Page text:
|Encouraging signs start to pop up|
everywhere, from a yard in Beaumont-
Wilshire and all the way to the mayor's office.
Here are some of her findings from a two-year period (2013-2014) in the Beaumont-Wilshire neighborhood, where 85 demolitions and "remodels" that had the impact of demolition occurred:
• New houses were on average 2.3 times as big and 2.4 times as expensive as the homes they replaced.
• Of the 85 demolitions and "remodels," three (or 4 percent) were undertaken by homeowners who continued to live in the house.
• The median price of the new houses was $765,950, compared to the median house price in all of Beaumont-Wilshire of $449,000.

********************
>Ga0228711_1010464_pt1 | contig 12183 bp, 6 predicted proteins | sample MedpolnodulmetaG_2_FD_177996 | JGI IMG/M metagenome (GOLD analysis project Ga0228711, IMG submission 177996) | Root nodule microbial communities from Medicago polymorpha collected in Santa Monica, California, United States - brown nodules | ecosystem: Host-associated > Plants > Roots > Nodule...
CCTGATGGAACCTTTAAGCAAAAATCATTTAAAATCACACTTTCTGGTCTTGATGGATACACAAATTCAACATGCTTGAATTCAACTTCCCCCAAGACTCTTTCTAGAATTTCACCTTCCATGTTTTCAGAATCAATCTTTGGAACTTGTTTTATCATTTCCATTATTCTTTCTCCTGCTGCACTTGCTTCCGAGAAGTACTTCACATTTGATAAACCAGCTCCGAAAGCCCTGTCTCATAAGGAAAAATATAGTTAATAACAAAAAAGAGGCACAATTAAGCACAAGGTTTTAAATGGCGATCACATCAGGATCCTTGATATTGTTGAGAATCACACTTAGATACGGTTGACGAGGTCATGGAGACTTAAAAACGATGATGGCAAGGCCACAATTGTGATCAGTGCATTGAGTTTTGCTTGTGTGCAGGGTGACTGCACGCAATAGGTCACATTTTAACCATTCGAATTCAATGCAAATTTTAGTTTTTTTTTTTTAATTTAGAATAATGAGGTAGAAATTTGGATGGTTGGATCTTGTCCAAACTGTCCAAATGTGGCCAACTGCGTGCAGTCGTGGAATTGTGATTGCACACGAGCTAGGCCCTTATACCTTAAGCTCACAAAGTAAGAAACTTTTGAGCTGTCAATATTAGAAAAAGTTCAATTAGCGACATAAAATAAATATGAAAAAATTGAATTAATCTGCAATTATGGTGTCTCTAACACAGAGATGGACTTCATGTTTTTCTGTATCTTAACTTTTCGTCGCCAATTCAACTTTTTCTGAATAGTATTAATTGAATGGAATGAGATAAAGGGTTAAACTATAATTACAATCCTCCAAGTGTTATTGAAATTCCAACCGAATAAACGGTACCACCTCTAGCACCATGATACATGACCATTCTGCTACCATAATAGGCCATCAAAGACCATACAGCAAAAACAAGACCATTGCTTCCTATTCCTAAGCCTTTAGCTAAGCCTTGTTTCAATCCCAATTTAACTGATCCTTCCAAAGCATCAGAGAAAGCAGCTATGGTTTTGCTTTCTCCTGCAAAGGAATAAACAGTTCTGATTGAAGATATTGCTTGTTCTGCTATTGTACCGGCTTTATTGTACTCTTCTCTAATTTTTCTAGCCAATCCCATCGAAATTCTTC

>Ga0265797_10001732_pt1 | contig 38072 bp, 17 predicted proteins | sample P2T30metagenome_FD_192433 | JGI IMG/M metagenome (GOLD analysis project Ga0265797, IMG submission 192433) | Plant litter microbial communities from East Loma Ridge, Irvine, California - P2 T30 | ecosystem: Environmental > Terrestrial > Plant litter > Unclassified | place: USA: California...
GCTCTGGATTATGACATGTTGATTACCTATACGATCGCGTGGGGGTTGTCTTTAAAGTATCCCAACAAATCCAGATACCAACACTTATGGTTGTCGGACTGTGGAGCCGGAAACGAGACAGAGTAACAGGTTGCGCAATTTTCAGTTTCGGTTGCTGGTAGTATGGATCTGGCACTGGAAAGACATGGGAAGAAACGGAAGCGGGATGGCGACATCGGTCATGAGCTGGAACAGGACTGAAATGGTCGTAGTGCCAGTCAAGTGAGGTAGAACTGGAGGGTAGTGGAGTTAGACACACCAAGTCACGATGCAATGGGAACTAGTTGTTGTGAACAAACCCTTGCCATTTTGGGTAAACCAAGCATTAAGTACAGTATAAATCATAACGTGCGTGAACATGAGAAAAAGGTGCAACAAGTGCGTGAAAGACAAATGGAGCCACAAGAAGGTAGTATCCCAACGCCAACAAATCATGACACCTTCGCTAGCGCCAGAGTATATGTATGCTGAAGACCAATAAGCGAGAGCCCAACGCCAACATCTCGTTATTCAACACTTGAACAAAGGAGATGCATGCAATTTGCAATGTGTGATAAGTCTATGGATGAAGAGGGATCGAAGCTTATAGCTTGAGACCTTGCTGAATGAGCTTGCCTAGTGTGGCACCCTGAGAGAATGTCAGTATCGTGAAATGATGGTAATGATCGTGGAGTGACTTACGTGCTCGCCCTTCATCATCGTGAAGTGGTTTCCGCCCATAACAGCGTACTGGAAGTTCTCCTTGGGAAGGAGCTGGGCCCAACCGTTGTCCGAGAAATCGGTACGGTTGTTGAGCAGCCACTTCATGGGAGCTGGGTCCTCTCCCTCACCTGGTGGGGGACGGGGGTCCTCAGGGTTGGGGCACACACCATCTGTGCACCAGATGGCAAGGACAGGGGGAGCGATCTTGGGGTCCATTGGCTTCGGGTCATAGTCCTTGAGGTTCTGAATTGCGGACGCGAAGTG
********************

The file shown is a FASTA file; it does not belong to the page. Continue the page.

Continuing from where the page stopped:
• If demolitions and "remodels" that have the impact of demolition continue to occur at the same rate, all original homes of Beaumont-Wilshire will be gone in 52 years.
She capped her testimony with the sobering thought, "I do not want to see my neighborhood become a place where the great majority of Portlanders cannot afford to live."
Mayor Hales has announced his intention to establish a task force to create new rules for replacement construction and control hazmat during demolition. We look forward to hearing more about these overdue and very welcome reforms—which account for nearly two-thirds of the UNR demolition/development resolution—at City Hall on Feb. 12, when Council will hear more about demolitions and their deleterious effects on Portland and Portlanders.